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North Bay program helps troubled veterans of Iraq, Afghanistan wars ease back into society

  • Combat veteran Eric Arvizu talks about his experiences during the graduation ceremony for The Pathway Home in Yountville on Friday, June 22, 2012. The Pathway Home is a transition center that helps returning soldiers with combat-related stress. ((Christopher Chung/ The Press Democrat))

When the phone call came, Eric Arvizu had all but given up on the idea of continuing on.

An infantry machine gunner whose 4 years in the U.S. Marine Corps included urban combat in Iraq and Afghanistan, Arvizu was back in the safety of the United States, but he was “literally falling apart.”

He suffered debilitating panic attacks that would last three and four days, was gripped by ever-present fear and anger, and could not go out into the world without breaking down and retreating back inside.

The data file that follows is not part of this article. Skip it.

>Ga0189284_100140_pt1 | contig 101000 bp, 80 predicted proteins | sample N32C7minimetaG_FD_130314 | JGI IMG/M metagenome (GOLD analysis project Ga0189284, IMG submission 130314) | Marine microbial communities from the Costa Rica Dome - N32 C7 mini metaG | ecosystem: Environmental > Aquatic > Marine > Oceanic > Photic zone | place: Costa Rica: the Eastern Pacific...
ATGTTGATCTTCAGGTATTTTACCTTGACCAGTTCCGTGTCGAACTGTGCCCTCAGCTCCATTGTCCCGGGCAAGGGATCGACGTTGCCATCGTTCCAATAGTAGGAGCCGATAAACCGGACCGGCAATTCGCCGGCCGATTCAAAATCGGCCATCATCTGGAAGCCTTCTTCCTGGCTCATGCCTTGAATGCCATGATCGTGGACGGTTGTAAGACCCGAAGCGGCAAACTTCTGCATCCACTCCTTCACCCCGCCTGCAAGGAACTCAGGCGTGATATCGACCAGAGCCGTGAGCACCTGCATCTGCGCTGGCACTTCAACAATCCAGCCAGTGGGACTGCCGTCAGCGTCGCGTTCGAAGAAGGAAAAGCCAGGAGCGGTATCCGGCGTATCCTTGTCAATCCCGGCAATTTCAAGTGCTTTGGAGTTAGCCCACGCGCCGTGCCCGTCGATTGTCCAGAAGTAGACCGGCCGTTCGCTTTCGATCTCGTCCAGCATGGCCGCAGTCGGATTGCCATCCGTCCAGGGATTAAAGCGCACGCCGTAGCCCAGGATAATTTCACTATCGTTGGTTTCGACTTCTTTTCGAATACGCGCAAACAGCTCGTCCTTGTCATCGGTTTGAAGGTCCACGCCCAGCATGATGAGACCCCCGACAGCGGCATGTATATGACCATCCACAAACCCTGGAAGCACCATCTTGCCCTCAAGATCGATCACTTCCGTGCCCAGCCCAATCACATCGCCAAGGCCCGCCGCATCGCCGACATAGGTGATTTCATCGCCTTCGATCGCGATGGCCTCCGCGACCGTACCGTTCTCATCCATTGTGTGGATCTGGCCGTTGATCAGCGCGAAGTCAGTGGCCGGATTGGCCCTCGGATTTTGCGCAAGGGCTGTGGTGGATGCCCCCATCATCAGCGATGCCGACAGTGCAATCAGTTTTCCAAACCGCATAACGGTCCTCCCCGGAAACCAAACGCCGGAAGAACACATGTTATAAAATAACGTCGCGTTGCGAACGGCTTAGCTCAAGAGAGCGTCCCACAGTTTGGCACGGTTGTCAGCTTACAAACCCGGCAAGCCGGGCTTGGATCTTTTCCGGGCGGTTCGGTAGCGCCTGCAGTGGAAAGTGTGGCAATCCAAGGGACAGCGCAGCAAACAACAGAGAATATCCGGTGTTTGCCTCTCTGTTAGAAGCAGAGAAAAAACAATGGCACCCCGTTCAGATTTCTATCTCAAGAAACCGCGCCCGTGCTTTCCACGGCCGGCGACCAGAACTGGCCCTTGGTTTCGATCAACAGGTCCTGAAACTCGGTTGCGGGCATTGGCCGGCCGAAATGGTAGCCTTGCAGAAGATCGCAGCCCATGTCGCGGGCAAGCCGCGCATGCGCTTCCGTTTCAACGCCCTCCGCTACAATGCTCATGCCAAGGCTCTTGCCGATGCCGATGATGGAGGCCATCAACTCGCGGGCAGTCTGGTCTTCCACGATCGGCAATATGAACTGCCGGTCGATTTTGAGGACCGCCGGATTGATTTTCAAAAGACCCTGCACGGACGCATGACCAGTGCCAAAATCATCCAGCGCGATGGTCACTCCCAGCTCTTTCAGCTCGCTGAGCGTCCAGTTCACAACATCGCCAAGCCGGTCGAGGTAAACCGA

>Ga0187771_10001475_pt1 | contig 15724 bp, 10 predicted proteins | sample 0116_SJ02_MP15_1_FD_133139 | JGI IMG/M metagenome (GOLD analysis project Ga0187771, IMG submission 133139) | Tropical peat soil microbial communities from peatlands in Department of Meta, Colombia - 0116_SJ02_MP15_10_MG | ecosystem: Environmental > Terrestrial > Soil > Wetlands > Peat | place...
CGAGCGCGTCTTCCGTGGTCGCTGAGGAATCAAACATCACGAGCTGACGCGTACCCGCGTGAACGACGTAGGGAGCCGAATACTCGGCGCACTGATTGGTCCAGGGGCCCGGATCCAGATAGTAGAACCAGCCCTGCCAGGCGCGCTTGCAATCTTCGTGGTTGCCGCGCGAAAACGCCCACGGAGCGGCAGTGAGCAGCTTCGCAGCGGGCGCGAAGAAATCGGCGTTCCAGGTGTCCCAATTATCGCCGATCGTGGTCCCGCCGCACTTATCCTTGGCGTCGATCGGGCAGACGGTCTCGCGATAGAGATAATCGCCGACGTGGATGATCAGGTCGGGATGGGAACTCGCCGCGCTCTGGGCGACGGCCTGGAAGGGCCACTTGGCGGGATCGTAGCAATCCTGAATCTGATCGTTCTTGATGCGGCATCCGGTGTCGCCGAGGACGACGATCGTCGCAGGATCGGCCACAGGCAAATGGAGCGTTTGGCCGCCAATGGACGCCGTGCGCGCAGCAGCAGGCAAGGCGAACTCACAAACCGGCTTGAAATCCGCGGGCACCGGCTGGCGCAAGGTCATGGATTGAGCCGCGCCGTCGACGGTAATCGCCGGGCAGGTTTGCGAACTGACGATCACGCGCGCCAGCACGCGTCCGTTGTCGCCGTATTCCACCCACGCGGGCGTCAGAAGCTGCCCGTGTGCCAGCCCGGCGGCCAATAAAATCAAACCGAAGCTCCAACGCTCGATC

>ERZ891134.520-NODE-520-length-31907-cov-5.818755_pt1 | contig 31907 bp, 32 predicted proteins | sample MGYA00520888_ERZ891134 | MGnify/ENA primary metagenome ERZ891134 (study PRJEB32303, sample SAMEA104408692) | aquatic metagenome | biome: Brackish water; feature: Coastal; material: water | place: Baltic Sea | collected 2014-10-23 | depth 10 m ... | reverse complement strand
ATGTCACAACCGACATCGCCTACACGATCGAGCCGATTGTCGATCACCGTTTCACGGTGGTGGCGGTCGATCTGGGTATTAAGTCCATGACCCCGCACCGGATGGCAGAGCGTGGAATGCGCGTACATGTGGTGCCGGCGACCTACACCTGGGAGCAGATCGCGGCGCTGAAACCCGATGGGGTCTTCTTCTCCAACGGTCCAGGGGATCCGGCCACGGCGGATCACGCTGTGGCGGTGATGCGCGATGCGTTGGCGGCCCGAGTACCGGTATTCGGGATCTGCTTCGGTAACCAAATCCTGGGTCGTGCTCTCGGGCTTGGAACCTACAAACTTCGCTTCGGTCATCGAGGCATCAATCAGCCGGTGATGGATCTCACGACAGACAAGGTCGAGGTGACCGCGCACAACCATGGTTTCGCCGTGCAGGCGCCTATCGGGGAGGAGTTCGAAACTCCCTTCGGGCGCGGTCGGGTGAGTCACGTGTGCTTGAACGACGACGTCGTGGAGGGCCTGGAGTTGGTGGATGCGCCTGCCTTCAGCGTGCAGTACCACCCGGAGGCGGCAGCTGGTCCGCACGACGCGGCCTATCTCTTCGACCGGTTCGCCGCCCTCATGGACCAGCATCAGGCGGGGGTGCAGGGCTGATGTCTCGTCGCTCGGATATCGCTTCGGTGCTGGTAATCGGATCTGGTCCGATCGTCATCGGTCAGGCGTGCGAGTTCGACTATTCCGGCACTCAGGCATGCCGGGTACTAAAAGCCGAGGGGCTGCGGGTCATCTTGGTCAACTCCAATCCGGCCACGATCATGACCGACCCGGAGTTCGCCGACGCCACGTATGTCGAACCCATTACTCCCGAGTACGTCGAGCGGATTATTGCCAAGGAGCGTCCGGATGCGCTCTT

“I was weeks, if not days, from taking my life,” he recalled.

Then a fellow Marine who had found his way into an innovative North Bay combat-related stress program called Arvizu and extended a lifeline.

“He said, ‘Eric, this place is for us,' ” said Arvizu, 31, now a Florida resident.

And it was.

The Pathway Home in Yountville, north of Napa, has provided just what its name suggests to more than 300 soldiers like Arvizu. It seeks to provide a treatment model for the hundreds of thousands of men and women returning from recent wars but unable to transition back to civilian life on their own.

Graduates of the four-month residential program say they leave with the tools they need to cope with the future, the strength to drive their own recovery and a sense of hope — something many said they never expected to experience again.

Over and over and over again, they say the program saved their lives.

“I know for a fact I want to live,” Air National Guard medic Mark Rubio said after finishing his work at the center last summer. “I want to thrive, and I couldn't have done that without this program.”

“This place taught me that I have the capacity to love myself and the capacity to love other people,” said Arvizu. “And that, more than anything, makes me happy — that I'm not dead inside; I'm not a monster.”

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